The Illiad Essay Research Paper The American — страница 2

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gods were constantly on watch to make sure the mortals never gained too much power, almost as if the were terribly insecure about the power they possessed compared to the power of the mortals that they thought they controlled. The very premise of the Epic of Gilgamesh involved a hero who almost equaled the gods. In the beginning of the epic, the gods sought to control and destroy Gilgamesh by creating an antihero to defeat him. Later, the equals join, building the insecurities of the gods. Eventually, the gods afflict Enkidu, ally of Gilgamesh with a fatal disease, by that stopping the power of the dynamic duo. Perhaps this fear of the mortal’s strength was a legible concern of the gods. The Iliad depicts a Diomed?s who rallied against many Trojans. When Aphrodite stepped in

his way, he stabbed the goddess, and she fled to Olympus to cry on her mother’s lap: “Oh my wound! Diomedes hit me! that bully! because I was trying to save my own son Aineias, my darling favorite! This war of the Trojans has become a war of Achaians against gods (64)!” In response, her mother, Dione speaks of past things humans have done to the Olympians: Make the best of it my love. Be patient even if it hurts. Many of us Olympians have had to make the best of what men do, and we have brought much trouble upon one another. Ares made the best of it, when Otos and Ephialtes made him their prisoner ? they shut him up in a brazen jar for thirteen months. Indeed that would have been the end of the greedy fighter, ……. Hermes stole him away, when he was already in great

distress from his cruel prison (65). The gods were challenged by the power of the mightiest humans and went to great lengths to stop these people. Eventually, Zeus, the strongest god, tries to encourage the gods to involve themselves in the war. Consequently, the war continued to drag on without the intervention of the gods for quite a while. Achilles fighting by the river with Aeneas brought the god Scamander in the fighting; Scamander’s involvement brings in Hephaestus and then all the other gods begin fighting in the Trojan war. Zeus’ sublime request for the gods to take on their part in the war resulted in little response, but a mortal’s fighting led to an uproar action of the gods in the war (Duzer 57-66). When multiple gods coexist, disagreement will occur. The gods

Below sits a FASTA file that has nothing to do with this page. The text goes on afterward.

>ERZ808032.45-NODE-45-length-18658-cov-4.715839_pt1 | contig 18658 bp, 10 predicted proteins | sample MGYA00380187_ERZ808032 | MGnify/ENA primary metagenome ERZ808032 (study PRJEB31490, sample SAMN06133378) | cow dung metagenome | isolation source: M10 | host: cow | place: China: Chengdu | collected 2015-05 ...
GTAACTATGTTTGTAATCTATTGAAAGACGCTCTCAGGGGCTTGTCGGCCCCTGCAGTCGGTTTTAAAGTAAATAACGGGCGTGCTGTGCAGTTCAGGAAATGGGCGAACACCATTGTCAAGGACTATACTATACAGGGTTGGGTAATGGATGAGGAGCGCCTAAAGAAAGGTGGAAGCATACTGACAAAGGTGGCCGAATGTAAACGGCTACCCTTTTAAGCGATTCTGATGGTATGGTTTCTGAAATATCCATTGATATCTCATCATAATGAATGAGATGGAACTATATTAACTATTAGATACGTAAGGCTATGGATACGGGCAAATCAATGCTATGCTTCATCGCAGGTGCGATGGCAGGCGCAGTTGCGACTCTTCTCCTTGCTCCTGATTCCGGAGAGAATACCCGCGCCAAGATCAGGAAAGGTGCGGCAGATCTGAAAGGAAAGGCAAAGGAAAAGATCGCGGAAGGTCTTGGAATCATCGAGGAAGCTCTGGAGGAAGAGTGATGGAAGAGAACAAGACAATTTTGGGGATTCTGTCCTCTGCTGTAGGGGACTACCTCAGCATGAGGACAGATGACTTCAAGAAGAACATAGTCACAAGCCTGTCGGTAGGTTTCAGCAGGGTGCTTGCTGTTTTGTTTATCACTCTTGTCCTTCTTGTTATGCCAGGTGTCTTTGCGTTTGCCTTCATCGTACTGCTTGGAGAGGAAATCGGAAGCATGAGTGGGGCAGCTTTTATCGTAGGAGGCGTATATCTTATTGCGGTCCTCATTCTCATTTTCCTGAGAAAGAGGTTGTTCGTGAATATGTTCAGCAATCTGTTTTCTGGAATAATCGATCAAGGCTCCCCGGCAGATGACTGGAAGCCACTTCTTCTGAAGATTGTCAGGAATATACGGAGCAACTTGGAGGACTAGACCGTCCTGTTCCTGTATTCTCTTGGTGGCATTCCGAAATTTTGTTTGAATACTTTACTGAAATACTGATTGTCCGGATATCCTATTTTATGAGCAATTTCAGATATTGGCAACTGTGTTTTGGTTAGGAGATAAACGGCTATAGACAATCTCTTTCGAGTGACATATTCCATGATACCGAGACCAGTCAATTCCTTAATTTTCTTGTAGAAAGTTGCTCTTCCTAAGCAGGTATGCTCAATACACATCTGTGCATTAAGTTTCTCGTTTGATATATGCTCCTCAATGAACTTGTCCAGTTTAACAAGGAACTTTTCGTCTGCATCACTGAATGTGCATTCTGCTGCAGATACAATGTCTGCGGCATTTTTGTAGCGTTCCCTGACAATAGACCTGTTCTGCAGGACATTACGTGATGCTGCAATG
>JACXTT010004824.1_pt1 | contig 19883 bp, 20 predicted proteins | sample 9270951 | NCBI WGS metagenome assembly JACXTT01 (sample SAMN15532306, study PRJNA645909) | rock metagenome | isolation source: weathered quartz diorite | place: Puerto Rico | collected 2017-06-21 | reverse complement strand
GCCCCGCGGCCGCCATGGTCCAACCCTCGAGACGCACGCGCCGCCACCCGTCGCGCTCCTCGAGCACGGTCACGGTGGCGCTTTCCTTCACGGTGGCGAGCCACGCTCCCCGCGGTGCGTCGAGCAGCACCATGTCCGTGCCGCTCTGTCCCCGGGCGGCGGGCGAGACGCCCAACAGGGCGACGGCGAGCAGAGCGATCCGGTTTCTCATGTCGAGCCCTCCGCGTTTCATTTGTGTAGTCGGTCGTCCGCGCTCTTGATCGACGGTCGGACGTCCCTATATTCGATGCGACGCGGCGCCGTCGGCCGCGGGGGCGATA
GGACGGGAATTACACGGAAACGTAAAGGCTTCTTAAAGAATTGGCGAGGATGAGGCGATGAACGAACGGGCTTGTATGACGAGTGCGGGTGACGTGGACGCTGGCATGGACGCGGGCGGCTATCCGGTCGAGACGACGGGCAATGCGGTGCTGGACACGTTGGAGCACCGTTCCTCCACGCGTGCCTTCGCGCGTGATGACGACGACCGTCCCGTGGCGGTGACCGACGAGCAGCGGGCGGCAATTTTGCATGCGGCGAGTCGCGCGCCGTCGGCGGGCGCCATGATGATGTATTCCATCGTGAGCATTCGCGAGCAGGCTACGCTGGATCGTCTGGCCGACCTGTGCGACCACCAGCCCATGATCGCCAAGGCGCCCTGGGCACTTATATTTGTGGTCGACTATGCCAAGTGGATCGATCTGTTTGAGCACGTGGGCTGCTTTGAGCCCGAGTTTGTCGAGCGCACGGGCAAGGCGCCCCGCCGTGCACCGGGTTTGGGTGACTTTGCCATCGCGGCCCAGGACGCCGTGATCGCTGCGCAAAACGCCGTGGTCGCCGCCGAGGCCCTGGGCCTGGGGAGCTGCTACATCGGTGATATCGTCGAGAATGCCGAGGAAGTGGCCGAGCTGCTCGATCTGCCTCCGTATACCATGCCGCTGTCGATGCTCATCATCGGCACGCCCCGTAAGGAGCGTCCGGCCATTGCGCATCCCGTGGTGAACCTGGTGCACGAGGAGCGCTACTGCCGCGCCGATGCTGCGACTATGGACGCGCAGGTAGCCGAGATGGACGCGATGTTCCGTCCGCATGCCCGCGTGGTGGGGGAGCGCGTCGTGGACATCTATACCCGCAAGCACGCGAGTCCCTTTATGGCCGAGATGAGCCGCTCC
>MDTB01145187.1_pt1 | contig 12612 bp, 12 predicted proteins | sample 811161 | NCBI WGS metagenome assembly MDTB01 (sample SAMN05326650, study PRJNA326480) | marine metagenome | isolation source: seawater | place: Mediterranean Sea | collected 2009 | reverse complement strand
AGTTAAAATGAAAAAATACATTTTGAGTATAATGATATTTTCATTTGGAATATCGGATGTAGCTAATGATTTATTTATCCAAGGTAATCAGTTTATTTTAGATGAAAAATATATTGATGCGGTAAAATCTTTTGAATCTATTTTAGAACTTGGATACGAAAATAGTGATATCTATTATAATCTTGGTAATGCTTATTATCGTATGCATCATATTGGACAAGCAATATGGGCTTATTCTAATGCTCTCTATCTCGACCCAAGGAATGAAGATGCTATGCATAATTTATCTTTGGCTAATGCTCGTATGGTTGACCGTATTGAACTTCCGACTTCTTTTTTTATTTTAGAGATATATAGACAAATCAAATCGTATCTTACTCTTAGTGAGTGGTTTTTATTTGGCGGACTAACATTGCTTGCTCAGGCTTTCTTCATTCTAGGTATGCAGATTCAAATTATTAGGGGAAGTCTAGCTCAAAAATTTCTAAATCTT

always held different opinions regarding the treatment of humans, and there was always someone to help the humans escape from the gods’ wrath. Homer’s Odyssey depicted a god attempting to destroy a specific human. Poseidon continually attempted to destroy Odysseus. But on numerous occasions, other gods were present to help the hero survive. When Poseidon sent Odysseus’ ship in the wrong direction, Aeoleus gave the hero a bag which encaptured every counterproductive wind. When Odysseus fell into the sea after departing from Calypso’s island, Ino, a sea nymph, gave him an enchanted scarf to aid his directional sense. Athena also made constant provision, saving Odysseus from destruction and hopelessness many times. A major weakness of the pantheist structure was the discord

among the gods. The pantheon limited the power of the members within it (Duzer 57-66). The gods are also guilty of hubris in these works. It is almost as though they are so arrogant that they find humor in watching the humans struggle. In The Illiad, Zeus decides to watch the humans fight instead of helping them. “These mortals do concern me, dying as they are. Still, here I stay on Olympus throned aloft, here in my steep mountain cleft, to feast my eyes and delight my heart.” ( Homer Book 20, 26-29). Melchert describes this scene like the way we watch soap operas on television today, with no real purpose to help, just out of entertainment or comical purposes (8-9). In opposition to the fact that the gods are limiting and faulty, Jin Chung states the “although the God’s

are associated with human and ?anthropomorphic’ qualities, there is a distinct division between God and man.” He points out that throughout works such as Gilgamesh, The Illiad and The Odyssey, the strongest of mortals would have no strength if it were not for the god’s that govern and lead them. He continues to take the side of the immortal by claiming that this type literature conveys the view of the immortal gods as “omniscent and powerful beings” (5-10). Another view is to keep the mortal thoughts for the mortals and let the gods be divine. The humans should not think that they can find immortality like Gilgamesh set out to do. They should accept their fate and live life to the best as the gods told Gilgamesh. This concept is conveyed in the work composed by a